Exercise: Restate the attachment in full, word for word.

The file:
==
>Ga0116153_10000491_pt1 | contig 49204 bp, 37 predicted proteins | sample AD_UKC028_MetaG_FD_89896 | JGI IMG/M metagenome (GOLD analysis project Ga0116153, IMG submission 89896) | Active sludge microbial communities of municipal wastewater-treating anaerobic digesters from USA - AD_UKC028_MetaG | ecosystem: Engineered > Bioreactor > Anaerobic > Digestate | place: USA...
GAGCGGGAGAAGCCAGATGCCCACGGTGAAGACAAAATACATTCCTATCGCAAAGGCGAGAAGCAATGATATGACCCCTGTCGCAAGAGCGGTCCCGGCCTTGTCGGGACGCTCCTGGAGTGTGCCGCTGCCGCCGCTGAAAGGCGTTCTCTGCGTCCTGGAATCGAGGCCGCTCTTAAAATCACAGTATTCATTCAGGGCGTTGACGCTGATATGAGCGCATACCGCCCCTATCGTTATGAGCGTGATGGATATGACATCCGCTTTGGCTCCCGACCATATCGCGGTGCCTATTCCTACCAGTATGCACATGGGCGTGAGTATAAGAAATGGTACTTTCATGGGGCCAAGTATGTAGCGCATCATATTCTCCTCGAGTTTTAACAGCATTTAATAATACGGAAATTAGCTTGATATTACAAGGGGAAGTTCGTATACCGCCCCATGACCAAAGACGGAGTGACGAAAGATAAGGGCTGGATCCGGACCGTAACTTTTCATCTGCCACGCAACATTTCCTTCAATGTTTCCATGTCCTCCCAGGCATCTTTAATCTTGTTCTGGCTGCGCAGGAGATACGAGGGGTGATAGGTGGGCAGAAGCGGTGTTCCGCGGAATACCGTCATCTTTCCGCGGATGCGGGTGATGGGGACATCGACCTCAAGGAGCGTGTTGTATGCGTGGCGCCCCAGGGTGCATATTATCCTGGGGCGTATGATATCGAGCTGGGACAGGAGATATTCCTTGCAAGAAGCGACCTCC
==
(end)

>Ga0116153_10000491_pt1 | contig 49204 bp, 37 predicted proteins | sample AD_UKC028_MetaG_FD_89896 | JGI IMG/M metagenome (GOLD analysis project Ga0116153, IMG submission 89896) | Active sludge microbial communities of municipal wastewater-treating anaerobic digesters from USA - AD_UKC028_MetaG | ecosystem: Engineered > Bioreactor > Anaerobic > Digestate | place: USA...
GAGCGGGAGAAGCCAGATGCCCACGGTGAAGACAAAATACATTCCTATCGCAAAGGCGAGAAGCAATGATATGACCCCTGTCGCAAGAGCGGTCCCGGCCTTGTCGGGACGCTCCTGGAGTGTGCCGCTGCCGCCGCTGAAAGGCGTTCTCTGCGTCCTGGAATCGAGGCCGCTCTTAAAATCACAGTATTCATTCAGGGCGTTGACGCTGATATGAGCGCATACCGCCCCTATCGTTATGAGCGTGATGGATATGACATCCGCTTTGGCTCCCGACCATATCGCGGTGCCTATTCCTACCAGTATGCACATGGGCGTGAGTATAAGAAATGGTACTTTCATGGGGCCAAGTATGTAGCGCATCATATTCTCCTCGAGTTTTAACAGCATTTAATAATACGGAAATTAGCTTGATATTACAAGGGGAAGTTCGTATACCGCCCCATGACCAAAGACGGAGTGACGAAAGATAAGGGCTGGATCCGGACCGTAACTTTTCATCTGCCACGCAACATTTCCTTCAATGTTTCCATGTCCTCCCAGGCATCTTTAATCTTGTTCTGGCTGCGCAGGAGATACGAGGGGTGATAGGTGGGCAGAAGCGGTGTTCCGCGGAATACCGTCATCTTTCCGCGGATGCGGGTGATGGGGACATCGACCTCAAGGAGCGTGTTGTATGCGTGGCGCCCCAGGGTGCATATTATCCTGGGGCGTATGATATCGAGCTGGGACAGGAGATATTCCTTGCAAGAAGCGACCTCC